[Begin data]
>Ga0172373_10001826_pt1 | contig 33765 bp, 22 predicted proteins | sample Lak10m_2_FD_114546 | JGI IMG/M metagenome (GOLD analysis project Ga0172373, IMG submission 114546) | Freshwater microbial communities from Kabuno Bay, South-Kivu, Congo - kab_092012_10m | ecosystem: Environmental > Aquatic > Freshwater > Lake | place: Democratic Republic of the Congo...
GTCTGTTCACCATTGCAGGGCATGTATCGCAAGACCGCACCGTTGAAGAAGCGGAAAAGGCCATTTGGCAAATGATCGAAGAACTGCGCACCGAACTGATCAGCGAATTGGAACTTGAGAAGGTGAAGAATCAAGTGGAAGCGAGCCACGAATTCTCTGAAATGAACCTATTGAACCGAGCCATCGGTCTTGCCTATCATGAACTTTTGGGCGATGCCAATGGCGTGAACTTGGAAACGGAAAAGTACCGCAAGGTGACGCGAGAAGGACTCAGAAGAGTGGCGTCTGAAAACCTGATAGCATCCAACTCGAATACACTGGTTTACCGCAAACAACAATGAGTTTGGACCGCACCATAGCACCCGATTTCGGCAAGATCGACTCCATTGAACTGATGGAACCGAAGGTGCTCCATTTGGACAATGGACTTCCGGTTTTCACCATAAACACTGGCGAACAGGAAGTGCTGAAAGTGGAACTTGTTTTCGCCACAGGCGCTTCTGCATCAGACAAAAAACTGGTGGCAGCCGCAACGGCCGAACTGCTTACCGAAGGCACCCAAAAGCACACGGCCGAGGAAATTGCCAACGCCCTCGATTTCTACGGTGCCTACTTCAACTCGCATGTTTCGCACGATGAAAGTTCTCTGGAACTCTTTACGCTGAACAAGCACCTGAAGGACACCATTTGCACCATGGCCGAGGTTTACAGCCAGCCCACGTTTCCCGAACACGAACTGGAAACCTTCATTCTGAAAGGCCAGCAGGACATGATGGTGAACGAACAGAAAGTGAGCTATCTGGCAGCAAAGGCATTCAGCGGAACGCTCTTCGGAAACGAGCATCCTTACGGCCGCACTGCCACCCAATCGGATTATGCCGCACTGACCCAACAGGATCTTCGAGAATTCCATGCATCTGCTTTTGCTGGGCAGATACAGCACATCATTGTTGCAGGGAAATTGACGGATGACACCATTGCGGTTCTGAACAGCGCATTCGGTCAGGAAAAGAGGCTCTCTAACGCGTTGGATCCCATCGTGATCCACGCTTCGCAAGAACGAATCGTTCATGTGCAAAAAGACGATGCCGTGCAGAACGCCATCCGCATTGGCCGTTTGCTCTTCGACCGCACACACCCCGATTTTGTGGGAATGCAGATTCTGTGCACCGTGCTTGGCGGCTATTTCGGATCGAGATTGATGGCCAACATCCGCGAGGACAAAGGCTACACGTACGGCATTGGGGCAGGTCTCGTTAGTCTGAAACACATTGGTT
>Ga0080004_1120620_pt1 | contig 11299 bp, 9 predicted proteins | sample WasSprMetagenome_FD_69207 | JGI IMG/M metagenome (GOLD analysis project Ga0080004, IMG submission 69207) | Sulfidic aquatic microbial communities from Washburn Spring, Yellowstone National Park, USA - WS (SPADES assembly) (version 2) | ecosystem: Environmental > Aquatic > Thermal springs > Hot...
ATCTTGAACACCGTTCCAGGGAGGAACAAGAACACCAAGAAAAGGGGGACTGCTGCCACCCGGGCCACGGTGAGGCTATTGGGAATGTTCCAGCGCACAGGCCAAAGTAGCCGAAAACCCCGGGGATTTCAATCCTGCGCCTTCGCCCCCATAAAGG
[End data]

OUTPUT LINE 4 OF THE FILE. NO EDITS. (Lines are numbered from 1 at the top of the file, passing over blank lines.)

ATCTTGAACACCGTTCCAGGGAGGAACAAGAACACCAAGAAAAGGGGGACTGCTGCCACCCGGGCCACGGTGAGGCTATTGGGAATGTTCCAGCGCACAGGCCAAAGTAGCCGAAAACCCCGGGGATTTCAATCCTGCGCCTTCGCCCCCATAAAGG